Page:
Review: This honestly has to be one of the worst movies I’ve ever had the displeasure of sitting through. If I had seen “My Soul to Take” prior to releasing my “Worst of 2010” list, it would have easily knocked “The Wolfman” out of the #1 spot for God-awful film of the year. I cannot even begin to describe how much of a train wreck this film is; it honestly should have been called “My Time to Take” because at a nearly two hour run time, you can bet I was feeling a little bit like my time had been robbed. This may actually be the first zero rating I give to a horror film here on Fresh Cuts, but at least I have finally found a film that is terrible in every way imaginable, allowing me to take a short break from finger-pointing every single problem inherent in a film ad nauseum.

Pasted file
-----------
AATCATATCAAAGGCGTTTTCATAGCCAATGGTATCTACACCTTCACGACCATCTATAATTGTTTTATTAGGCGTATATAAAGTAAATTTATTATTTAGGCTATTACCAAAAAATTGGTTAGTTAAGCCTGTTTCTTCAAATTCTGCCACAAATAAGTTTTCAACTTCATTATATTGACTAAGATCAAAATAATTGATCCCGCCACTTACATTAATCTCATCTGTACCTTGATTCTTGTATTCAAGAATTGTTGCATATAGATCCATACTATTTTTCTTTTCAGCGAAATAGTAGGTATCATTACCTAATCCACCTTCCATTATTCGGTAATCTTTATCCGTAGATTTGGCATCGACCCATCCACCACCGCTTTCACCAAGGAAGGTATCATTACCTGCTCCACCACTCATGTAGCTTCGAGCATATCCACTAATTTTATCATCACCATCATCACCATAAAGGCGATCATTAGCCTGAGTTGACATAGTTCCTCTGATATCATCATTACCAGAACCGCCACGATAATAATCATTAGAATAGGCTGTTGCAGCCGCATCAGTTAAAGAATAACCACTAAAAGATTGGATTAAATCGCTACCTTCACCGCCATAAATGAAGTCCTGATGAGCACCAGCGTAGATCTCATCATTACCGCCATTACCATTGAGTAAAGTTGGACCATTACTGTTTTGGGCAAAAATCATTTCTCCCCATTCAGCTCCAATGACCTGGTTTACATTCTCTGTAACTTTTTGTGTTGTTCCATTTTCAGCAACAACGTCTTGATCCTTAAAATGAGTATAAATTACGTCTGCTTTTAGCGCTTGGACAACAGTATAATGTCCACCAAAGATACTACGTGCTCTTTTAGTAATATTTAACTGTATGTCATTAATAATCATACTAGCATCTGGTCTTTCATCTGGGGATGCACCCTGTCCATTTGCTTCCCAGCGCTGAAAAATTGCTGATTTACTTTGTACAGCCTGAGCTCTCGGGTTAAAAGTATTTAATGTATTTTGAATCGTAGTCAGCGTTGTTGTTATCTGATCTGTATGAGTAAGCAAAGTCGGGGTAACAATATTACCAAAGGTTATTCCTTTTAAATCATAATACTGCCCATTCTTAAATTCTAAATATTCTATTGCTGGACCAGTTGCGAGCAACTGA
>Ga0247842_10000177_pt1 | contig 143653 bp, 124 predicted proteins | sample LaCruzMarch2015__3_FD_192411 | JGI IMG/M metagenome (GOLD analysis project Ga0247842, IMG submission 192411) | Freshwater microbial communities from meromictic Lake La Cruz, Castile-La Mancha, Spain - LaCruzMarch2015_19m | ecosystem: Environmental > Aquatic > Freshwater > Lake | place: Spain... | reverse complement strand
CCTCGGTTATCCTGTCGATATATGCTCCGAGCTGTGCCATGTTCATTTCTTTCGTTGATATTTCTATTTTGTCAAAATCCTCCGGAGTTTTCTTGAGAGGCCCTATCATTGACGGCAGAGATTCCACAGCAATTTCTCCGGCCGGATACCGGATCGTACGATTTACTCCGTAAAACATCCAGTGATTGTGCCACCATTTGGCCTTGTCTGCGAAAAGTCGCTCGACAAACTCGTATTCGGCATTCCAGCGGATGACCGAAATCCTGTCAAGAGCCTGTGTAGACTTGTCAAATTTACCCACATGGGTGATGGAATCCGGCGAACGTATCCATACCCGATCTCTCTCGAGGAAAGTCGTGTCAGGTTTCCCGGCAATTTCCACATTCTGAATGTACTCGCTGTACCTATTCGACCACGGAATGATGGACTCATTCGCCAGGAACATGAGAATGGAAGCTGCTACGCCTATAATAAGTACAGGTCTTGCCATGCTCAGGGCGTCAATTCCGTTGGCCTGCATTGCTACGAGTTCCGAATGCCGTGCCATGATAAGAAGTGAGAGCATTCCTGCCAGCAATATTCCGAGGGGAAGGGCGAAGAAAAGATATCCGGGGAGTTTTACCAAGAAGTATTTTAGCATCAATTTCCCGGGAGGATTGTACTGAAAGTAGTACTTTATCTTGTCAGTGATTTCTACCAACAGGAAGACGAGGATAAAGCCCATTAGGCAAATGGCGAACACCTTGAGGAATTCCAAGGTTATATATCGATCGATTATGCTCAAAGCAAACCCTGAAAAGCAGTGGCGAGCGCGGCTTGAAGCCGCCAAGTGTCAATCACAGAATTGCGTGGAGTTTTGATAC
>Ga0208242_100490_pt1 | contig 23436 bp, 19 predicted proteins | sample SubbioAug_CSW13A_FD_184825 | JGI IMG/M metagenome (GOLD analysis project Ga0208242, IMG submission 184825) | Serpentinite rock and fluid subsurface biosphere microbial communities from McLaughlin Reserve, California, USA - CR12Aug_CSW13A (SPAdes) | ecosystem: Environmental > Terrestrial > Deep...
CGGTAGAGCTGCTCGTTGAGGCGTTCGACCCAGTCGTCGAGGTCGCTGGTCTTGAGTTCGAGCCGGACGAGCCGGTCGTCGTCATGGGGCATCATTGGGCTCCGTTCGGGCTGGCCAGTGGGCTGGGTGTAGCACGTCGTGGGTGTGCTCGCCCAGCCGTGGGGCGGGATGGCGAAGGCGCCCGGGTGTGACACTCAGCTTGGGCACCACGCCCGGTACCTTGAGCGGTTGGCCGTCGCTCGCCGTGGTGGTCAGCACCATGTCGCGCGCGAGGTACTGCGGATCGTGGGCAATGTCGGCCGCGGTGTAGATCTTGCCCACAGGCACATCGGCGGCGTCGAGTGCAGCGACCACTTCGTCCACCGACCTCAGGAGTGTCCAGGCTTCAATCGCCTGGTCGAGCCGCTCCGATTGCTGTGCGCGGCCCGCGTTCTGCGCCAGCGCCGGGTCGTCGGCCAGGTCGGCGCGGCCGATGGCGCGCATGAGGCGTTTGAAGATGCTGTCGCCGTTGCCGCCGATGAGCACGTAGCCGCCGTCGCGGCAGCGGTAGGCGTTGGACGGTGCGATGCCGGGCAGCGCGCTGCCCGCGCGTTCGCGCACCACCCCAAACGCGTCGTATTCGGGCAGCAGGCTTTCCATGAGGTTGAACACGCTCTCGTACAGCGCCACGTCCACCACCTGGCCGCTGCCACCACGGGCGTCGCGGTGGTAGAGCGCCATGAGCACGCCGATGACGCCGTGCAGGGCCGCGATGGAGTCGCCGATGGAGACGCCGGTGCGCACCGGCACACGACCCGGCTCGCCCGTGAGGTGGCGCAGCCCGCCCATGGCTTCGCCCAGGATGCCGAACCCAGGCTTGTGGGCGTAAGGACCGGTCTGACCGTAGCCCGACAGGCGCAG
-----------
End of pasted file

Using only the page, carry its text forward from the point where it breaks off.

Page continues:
The crappiness of “My Soul to Take” is absolutely staggering. This is the lowest among all the lows in Wes Craven’s canon of films, and that’s a shame to have to say considering Craven’s incredible achievements in horror films (“Scream”, “A Nightmare on Elm Street”, etc.). To say “My Soul to Take” is a piece of shit film is actually an understatement; it is a dumb mess of a movie rife with low quality acting and a completely incoherent, sloppily concocted plot. Couple that with a script completely laden with unnecessary exposition, and you have “My Soul to Take”, Wes Craven’s lowest low.